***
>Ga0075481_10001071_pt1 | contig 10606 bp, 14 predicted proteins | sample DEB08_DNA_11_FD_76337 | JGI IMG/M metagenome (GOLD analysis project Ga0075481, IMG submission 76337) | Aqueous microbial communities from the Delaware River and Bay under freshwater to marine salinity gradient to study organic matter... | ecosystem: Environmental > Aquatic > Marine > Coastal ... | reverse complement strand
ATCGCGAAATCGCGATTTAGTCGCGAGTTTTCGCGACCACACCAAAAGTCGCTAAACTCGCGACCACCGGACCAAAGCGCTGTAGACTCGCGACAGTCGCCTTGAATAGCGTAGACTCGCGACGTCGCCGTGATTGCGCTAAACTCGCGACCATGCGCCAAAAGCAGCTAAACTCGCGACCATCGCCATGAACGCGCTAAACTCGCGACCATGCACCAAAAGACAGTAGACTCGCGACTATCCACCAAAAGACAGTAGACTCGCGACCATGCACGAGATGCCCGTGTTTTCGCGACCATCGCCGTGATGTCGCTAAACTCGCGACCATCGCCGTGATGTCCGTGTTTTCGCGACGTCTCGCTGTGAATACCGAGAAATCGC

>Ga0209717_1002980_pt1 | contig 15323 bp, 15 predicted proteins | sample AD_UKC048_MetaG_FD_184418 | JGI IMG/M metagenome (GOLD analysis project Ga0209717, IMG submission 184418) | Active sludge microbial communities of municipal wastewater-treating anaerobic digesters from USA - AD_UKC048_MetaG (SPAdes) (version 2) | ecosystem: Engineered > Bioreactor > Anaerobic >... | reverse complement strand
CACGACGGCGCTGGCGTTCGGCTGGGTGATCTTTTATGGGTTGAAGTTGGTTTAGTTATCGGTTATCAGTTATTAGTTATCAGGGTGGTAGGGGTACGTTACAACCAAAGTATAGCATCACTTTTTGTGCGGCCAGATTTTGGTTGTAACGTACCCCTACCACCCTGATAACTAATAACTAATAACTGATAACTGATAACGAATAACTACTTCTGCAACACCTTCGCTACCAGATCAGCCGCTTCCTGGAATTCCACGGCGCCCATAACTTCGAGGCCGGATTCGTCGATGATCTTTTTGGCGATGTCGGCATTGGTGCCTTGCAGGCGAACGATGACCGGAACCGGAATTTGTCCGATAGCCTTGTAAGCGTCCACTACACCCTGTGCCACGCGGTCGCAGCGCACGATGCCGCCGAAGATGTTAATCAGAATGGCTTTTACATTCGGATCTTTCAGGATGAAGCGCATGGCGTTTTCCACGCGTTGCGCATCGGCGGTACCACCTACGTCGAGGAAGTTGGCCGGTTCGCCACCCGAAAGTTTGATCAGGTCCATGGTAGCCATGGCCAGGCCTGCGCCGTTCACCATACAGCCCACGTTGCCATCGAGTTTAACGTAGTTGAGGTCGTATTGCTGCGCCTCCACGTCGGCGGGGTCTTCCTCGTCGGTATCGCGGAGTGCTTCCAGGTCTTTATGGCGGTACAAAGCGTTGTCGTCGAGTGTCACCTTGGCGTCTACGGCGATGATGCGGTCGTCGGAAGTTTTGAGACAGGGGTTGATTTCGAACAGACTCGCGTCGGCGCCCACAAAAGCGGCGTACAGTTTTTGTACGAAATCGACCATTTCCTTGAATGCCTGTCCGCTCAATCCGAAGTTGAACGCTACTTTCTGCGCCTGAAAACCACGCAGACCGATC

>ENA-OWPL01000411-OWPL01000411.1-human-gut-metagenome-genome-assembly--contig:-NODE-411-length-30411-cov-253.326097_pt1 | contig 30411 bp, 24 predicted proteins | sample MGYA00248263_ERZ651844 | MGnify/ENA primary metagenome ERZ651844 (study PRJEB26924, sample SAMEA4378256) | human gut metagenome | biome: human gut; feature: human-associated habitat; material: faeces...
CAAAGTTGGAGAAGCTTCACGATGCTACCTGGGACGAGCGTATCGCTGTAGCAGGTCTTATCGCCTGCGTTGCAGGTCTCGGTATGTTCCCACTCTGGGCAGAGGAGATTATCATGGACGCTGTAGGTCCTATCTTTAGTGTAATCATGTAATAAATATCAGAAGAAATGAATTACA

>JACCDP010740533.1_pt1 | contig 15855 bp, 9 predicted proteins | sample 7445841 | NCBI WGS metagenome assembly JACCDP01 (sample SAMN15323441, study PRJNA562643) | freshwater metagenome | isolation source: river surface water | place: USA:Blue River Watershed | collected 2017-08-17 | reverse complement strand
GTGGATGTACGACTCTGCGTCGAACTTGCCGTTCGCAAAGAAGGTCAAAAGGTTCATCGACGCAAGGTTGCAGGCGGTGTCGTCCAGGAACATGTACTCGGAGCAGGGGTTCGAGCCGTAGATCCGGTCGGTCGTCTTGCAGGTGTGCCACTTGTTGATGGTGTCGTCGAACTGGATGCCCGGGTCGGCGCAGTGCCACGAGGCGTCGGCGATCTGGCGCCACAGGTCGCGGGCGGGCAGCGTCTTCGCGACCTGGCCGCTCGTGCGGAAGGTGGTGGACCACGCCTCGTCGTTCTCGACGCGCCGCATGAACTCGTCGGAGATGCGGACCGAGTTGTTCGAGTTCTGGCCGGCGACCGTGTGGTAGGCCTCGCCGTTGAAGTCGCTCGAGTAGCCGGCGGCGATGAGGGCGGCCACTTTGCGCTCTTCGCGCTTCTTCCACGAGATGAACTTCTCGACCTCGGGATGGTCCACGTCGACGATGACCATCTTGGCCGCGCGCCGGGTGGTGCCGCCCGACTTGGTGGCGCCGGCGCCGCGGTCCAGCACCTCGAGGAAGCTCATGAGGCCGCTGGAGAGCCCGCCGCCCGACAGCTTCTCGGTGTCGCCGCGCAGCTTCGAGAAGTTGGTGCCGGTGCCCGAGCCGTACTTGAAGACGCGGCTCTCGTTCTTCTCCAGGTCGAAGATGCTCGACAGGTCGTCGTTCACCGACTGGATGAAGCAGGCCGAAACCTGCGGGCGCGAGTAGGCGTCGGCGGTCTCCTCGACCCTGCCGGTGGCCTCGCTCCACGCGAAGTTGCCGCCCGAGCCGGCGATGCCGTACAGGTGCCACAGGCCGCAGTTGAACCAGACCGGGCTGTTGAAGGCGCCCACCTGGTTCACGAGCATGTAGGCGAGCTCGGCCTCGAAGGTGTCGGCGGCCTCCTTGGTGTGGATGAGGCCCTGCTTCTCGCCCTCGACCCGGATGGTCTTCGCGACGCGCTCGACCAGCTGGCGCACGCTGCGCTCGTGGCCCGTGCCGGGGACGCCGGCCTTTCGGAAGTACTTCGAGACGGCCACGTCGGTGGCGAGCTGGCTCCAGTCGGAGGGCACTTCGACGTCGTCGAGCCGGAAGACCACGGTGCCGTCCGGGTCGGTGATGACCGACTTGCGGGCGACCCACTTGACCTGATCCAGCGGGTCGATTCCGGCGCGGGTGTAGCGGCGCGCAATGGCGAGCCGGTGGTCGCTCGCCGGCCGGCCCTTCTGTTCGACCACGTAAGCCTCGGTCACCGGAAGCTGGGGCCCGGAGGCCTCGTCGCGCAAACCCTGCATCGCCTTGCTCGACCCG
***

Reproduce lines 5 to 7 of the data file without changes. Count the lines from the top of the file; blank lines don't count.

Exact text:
>ENA-OWPL01000411-OWPL01000411.1-human-gut-metagenome-genome-assembly--contig:-NODE-411-length-30411-cov-253.326097_pt1 | contig 30411 bp, 24 predicted proteins | sample MGYA00248263_ERZ651844 | MGnify/ENA primary metagenome ERZ651844 (study PRJEB26924, sample SAMEA4378256) | human gut metagenome | biome: human gut; feature: human-associated habitat; material: faeces...
CAAAGTTGGAGAAGCTTCACGATGCTACCTGGGACGAGCGTATCGCTGTAGCAGGTCTTATCGCCTGCGTTGCAGGTCTCGGTATGTTCCCACTCTGGGCAGAGGAGATTATCATGGACGCTGTAGGTCCTATCTTTAGTGTAATCATGTAATAAATATCAGAAGAAATGAATTACA

>JACCDP010740533.1_pt1 | contig 15855 bp, 9 predicted proteins | sample 7445841 | NCBI WGS metagenome assembly JACCDP01 (sample SAMN15323441, study PRJNA562643) | freshwater metagenome | isolation source: river surface water | place: USA:Blue River Watershed | collected 2017-08-17 | reverse complement strand